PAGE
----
By Jack Mayne
City Public Works Director Maiya Andrews updated the Burien City Council Monday night (Feb. 1, 2021) on a Seahurst landslide which started about seven years ago, and now is beginning to undermine the sidewalk. Andrews said Seattle public utilities have a “sewer facility” and a “water facility” in the slide area.
“We had requested that SPU (Seattle Public Utilities) either take the lead or a good financial portion of the construction of the project.” She told Council “that never happened, we went back and forth with them for several months.”
Fix retaining wall
The Seattle utilities have their own geologists who decided the slide was not an immediate hazard, but Andrews said the slide “does need to be fixed in order to maintain access to the park.” Andrews said the city is continuing to look at “some more natural options” but likely the cheapest fix will be a retaining wall using filter tiles.
She said she has asked Seattle utilities to check the slide again but has not heard from them “and hopefully we’ll hear from them in the next few weeks.”
“Right now, it’s open, we shifted the sidewalk traffic into the street a little bit, we are going to try to fix that up a little more,” Andrews said.
Andrews said she hopes to further inform the Council soon.
Private storm drains
She mentioned another issue – that of two homes “that we are aware of in the general vacuity of South 124th and 12th Avenue South – that have flooded in the last couple of seasons,” Andrews told Council. Storm drains in the area are “primarily a private system on private property and it has historically existed at that location. The system is private and is to be maintained in that way.”
Councilmember Nancy Tosta asked how much of the drainage system is privately owned and Andrews said, “actually quite a bit,” and the city is evaluating “probably a half dozen flooding events.” She said three or four of those events —maybe even more were related from water flowing through the center of a block or are on private property that we don’t have rights to.” She added that “that’s not unusual” because the way areas that were once rural are now part of cities.
Once unincorporated, now thriving
Such events have cropped up in what were formerly unincorporated areas that are now thriving portions of expanding metropolitans.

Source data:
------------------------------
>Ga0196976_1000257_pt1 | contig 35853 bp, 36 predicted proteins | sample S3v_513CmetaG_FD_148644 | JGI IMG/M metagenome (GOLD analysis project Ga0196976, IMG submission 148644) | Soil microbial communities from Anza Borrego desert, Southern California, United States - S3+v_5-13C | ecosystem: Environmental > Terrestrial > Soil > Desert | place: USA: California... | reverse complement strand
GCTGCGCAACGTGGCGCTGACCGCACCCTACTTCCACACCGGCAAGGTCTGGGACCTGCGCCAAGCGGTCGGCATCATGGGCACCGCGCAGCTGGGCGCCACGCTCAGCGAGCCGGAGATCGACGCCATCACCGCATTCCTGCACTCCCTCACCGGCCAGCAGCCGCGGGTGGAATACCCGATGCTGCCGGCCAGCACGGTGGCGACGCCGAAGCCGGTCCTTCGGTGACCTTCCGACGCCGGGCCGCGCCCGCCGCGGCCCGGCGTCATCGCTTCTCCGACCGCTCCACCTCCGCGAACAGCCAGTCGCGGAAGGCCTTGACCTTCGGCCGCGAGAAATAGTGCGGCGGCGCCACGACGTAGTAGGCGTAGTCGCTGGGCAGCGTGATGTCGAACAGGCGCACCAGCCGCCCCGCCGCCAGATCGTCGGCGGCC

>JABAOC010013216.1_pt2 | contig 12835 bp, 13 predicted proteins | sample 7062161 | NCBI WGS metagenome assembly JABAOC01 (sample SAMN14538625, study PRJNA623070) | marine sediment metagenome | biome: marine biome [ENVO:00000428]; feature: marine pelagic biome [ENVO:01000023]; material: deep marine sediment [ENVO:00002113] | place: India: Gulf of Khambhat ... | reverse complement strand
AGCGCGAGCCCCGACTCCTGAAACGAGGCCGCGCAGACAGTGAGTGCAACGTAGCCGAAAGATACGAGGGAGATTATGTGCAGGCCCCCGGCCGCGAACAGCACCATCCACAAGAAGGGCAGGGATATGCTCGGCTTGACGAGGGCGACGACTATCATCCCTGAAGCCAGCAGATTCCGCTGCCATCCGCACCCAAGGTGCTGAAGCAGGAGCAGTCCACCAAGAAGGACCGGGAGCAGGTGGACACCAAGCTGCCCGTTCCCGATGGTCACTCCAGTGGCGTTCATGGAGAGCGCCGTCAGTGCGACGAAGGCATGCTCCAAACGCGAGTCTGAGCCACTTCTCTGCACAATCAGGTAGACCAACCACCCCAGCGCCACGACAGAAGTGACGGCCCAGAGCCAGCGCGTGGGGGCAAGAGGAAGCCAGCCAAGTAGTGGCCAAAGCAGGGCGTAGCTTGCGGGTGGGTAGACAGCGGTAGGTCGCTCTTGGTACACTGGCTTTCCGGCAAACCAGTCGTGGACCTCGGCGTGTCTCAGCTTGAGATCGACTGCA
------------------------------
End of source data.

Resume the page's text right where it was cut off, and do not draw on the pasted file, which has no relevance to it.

“It’s how things developed sometimes,” and neighbors “are not forced to maintain those sort of things” and Andrews said this one is sort of “harder than some” and has a lot of complexities.” Sometimes septic and sewer systems are also involved, she said.
Councilmember Nancy Tosta said the city would be keeping track of such anomalies and get people to work together on these problem. Government “Is not going to be able to pay for all of this sort of thing.
Councilmember Cydney Moore asks if the city could assist with some of these problem.
“I’d be careful…” said Andrews.
City Attorney Garmon Newsom II said to be wary of getting involved in relationships with private property owners’ issues.
“It’s not maybe practical to expect for (city) staff to now, in additional to its actual work, starting to manage the relationships between individuals” and he added that frequently residents “don’t want to hear from us. They just want to do what they want to do.”
He suggested the residents don’t want to hear from city staff, and that more likely suggestions should come from councilmembers. There have been threats “that no one is coming to my property, or else.”
Photos of recent flooding in Boulevard Park from Deputy Mayor Krystal Marx’ Facebook page
Black History Month
The Burien Council has proclaimed February as Black History Month.
The proclamation said, “Black and African American community members in Burien own small businesses, work as educators, and contribute to all essential activities that contribute to Burien’s prosperity and quality of life.”
Promoted city employees
- Lisa Aumann, promoted to Parks maintenance supervisor
- Bryennah Quander, promoted to department assistant
- Devin Chicras, promoted to communications specialist
- Ian Finan, promoted to public works maintenance
- Justin DeWolfe, promoted to maintenance worker II
EDITOR’S NOTE: A separate story on the city’s Hazard Pay Ordinance will be forthcoming soon.